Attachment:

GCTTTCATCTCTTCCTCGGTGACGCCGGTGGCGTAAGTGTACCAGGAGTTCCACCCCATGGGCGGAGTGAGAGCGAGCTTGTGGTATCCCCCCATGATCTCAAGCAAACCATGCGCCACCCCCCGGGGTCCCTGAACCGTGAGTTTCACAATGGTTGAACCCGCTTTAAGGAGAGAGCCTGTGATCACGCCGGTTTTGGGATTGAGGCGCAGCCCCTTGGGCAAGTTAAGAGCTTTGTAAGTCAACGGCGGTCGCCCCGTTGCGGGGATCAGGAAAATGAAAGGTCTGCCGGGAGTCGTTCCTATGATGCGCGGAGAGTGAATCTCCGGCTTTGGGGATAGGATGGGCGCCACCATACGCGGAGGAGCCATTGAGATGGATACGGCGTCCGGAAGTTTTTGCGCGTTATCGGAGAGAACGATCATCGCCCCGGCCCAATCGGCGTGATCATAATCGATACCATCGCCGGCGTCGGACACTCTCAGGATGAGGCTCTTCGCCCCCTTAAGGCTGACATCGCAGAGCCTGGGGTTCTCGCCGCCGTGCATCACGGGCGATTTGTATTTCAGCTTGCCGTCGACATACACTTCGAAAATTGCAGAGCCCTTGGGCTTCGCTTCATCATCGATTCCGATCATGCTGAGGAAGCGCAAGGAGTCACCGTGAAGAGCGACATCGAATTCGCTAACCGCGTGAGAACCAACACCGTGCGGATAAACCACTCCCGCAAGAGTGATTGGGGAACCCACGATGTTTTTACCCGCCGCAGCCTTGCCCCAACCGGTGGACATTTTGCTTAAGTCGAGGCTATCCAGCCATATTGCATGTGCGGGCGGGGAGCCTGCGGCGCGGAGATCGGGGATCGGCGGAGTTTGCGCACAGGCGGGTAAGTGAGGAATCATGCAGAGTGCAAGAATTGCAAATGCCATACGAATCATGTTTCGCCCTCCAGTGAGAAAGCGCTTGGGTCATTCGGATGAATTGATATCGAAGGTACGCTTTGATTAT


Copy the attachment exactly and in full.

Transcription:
GCTTTCATCTCTTCCTCGGTGACGCCGGTGGCGTAAGTGTACCAGGAGTTCCACCCCATGGGCGGAGTGAGAGCGAGCTTGTGGTATCCCCCCATGATCTCAAGCAAACCATGCGCCACCCCCCGGGGTCCCTGAACCGTGAGTTTCACAATGGTTGAACCCGCTTTAAGGAGAGAGCCTGTGATCACGCCGGTTTTGGGATTGAGGCGCAGCCCCTTGGGCAAGTTAAGAGCTTTGTAAGTCAACGGCGGTCGCCCCGTTGCGGGGATCAGGAAAATGAAAGGTCTGCCGGGAGTCGTTCCTATGATGCGCGGAGAGTGAATCTCCGGCTTTGGGGATAGGATGGGCGCCACCATACGCGGAGGAGCCATTGAGATGGATACGGCGTCCGGAAGTTTTTGCGCGTTATCGGAGAGAACGATCATCGCCCCGGCCCAATCGGCGTGATCATAATCGATACCATCGCCGGCGTCGGACACTCTCAGGATGAGGCTCTTCGCCCCCTTAAGGCTGACATCGCAGAGCCTGGGGTTCTCGCCGCCGTGCATCACGGGCGATTTGTATTTCAGCTTGCCGTCGACATACACTTCGAAAATTGCAGAGCCCTTGGGCTTCGCTTCATCATCGATTCCGATCATGCTGAGGAAGCGCAAGGAGTCACCGTGAAGAGCGACATCGAATTCGCTAACCGCGTGAGAACCAACACCGTGCGGATAAACCACTCCCGCAAGAGTGATTGGGGAACCCACGATGTTTTTACCCGCCGCAGCCTTGCCCCAACCGGTGGACATTTTGCTTAAGTCGAGGCTATCCAGCCATATTGCATGTGCGGGCGGGGAGCCTGCGGCGCGGAGATCGGGGATCGGCGGAGTTTGCGCACAGGCGGGTAAGTGAGGAATCATGCAGAGTGCAAGAATTGCAAATGCCATACGAATCATGTTTCGCCCTCCAGTGAGAAAGCGCTTGGGTCATTCGGATGAATTGATATCGAAGGTACGCTTTGATTAT